The Wednesday Word: Internet Speed, Home Values, and The Last Mile

It is no surprise that in the 21st century, connectivity to the internet impacts many facets of the economy. Because a fast internet connection is growing in importance, it is beginning to affect home values as well.

In “Study: Speedy Internet Boosts Home Values,” NAR’s REALTOR® Magazine discusses the impact of the lack of high speed internet on home values. The lack of high speed internet is a widespread issue that affects the entire country, especially in rural communities. The article states that “the impact with Internet speeds and home sales are often found to be most significant in rural areas where Internet speeds tend to show more fluctuations”. Because internet is a determining factor for homebuyers, this lack of connectivity is affecting the values of homes and even how some agents list homes.

This internet issue is particularly important in Western Massachusetts where underserved communities are still without high speed access. To try to tackle this issue local officials are trying to push for their own high speed networks. In a project dubbed “The Last Mile” the Massachusetts Broadband Institute has secured funding and engaged outside entities to bring high speed internet to the western part of the state. The Baker-Polito administration’s Fiscal Year 2016 (FY16) capital budget includes an allocation of $19M to The Last Mile project.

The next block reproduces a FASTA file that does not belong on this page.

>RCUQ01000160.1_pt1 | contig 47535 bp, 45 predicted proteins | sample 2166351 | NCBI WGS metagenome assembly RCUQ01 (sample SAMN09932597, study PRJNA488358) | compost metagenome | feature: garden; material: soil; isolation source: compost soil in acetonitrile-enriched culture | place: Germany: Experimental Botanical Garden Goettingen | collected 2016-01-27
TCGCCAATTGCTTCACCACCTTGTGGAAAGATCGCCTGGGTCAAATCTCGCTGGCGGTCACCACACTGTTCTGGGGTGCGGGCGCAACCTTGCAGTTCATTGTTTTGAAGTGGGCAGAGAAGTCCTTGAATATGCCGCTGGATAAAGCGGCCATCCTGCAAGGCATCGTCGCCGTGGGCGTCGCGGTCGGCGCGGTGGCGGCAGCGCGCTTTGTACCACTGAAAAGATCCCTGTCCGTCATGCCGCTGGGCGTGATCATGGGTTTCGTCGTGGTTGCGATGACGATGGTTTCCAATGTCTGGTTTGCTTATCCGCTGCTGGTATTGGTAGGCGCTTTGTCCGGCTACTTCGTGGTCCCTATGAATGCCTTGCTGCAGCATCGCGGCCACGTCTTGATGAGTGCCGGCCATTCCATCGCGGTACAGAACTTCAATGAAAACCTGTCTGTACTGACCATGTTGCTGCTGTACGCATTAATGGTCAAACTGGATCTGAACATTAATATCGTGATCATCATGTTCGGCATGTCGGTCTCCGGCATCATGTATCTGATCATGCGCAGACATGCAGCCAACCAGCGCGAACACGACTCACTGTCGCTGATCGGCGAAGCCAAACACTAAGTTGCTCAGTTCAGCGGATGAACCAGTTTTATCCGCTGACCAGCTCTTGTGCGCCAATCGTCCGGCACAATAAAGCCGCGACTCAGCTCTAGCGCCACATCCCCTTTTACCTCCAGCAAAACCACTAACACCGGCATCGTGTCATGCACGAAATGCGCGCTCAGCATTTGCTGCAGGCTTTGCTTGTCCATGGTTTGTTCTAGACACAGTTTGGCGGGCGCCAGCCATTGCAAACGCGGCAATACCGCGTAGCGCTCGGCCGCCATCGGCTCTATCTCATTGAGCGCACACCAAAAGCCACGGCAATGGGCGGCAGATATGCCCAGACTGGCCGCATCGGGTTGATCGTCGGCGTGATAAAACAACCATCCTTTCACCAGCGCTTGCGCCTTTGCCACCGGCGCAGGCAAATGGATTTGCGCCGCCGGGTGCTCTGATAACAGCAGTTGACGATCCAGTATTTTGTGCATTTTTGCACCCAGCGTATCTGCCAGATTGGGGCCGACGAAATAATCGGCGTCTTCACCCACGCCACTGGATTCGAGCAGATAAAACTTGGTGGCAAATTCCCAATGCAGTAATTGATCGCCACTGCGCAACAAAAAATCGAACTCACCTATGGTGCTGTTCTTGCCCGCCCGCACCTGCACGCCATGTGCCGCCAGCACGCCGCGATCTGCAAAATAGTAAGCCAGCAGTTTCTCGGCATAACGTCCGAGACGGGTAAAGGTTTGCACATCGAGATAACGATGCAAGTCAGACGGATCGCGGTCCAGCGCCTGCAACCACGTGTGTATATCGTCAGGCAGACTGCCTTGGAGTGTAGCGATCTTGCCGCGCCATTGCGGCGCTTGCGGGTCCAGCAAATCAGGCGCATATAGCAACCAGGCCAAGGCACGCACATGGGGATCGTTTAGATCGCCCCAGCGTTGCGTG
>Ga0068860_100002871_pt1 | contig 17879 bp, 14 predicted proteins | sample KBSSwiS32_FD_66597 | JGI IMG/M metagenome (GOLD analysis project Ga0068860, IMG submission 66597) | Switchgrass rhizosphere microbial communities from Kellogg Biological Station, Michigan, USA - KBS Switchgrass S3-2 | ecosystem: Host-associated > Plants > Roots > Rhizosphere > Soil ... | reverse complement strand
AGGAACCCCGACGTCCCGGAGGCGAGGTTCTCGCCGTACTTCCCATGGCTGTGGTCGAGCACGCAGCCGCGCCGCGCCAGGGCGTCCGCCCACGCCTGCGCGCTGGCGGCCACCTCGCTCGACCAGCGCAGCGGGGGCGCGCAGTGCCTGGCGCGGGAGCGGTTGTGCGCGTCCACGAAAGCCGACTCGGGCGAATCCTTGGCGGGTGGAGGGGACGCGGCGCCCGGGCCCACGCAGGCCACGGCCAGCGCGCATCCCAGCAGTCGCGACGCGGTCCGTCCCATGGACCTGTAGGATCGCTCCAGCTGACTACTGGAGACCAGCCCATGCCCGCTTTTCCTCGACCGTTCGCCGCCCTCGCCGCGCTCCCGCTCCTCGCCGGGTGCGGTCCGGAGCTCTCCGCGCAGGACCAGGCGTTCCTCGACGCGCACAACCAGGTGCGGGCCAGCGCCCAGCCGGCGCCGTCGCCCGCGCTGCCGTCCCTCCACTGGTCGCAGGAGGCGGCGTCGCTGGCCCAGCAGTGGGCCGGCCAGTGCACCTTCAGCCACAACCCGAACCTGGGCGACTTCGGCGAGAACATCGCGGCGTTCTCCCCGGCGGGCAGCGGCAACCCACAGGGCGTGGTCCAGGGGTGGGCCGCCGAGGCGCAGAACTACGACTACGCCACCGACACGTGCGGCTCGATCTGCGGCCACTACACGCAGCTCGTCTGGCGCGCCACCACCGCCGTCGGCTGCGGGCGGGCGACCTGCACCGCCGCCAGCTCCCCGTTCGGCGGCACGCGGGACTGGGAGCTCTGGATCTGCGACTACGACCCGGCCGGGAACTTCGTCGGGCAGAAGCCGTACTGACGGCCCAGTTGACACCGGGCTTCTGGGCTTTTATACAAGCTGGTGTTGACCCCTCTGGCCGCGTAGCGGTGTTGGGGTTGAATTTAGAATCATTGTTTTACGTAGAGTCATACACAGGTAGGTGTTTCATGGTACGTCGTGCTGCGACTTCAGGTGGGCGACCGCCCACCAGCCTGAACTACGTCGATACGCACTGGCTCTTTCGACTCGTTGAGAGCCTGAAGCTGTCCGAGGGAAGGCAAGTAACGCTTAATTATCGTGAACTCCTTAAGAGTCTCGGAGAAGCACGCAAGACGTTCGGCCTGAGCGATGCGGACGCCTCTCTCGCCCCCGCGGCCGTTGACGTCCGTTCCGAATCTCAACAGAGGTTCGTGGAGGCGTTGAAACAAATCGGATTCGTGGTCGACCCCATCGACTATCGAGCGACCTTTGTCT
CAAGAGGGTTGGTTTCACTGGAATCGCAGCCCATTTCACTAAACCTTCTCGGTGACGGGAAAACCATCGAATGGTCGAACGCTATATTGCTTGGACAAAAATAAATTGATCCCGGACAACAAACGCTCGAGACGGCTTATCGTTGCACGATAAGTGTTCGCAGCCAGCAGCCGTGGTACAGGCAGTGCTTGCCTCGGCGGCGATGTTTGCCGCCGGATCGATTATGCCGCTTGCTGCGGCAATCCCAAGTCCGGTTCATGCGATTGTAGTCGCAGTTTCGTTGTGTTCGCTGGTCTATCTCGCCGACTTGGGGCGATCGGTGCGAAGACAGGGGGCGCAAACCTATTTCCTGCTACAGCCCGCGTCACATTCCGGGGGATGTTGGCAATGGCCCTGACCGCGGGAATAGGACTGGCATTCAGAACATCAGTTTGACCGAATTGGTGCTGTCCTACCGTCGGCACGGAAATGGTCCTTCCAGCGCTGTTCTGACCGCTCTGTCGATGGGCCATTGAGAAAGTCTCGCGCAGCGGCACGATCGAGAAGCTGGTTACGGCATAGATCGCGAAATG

Overall, the impact of Internet speeds is growing in the 21st century and is something for not only homebuyers but REALTORS® listing properties to consider. MAR leaders plan to meet with key state official to discuss ways in which the Association and REALTORS® can be helpful in ensuring the expansion of high speed internet to the underserved parts of the state.

Read the full article from REALTOR® Magazine.

Learn more about “The Last Mile” outreach and review the Baker-Polito administration’s capital budget.

(Please note: This blog post was prepared by MAR Legal Staff: Michael McDonagh, General Counsel; Ashley Stolba, Associate Counsel; and Justin Davidson, Legislative & Regulatory Counsel. Edited by Christine Howe, Public Policy and Finance Coordinator)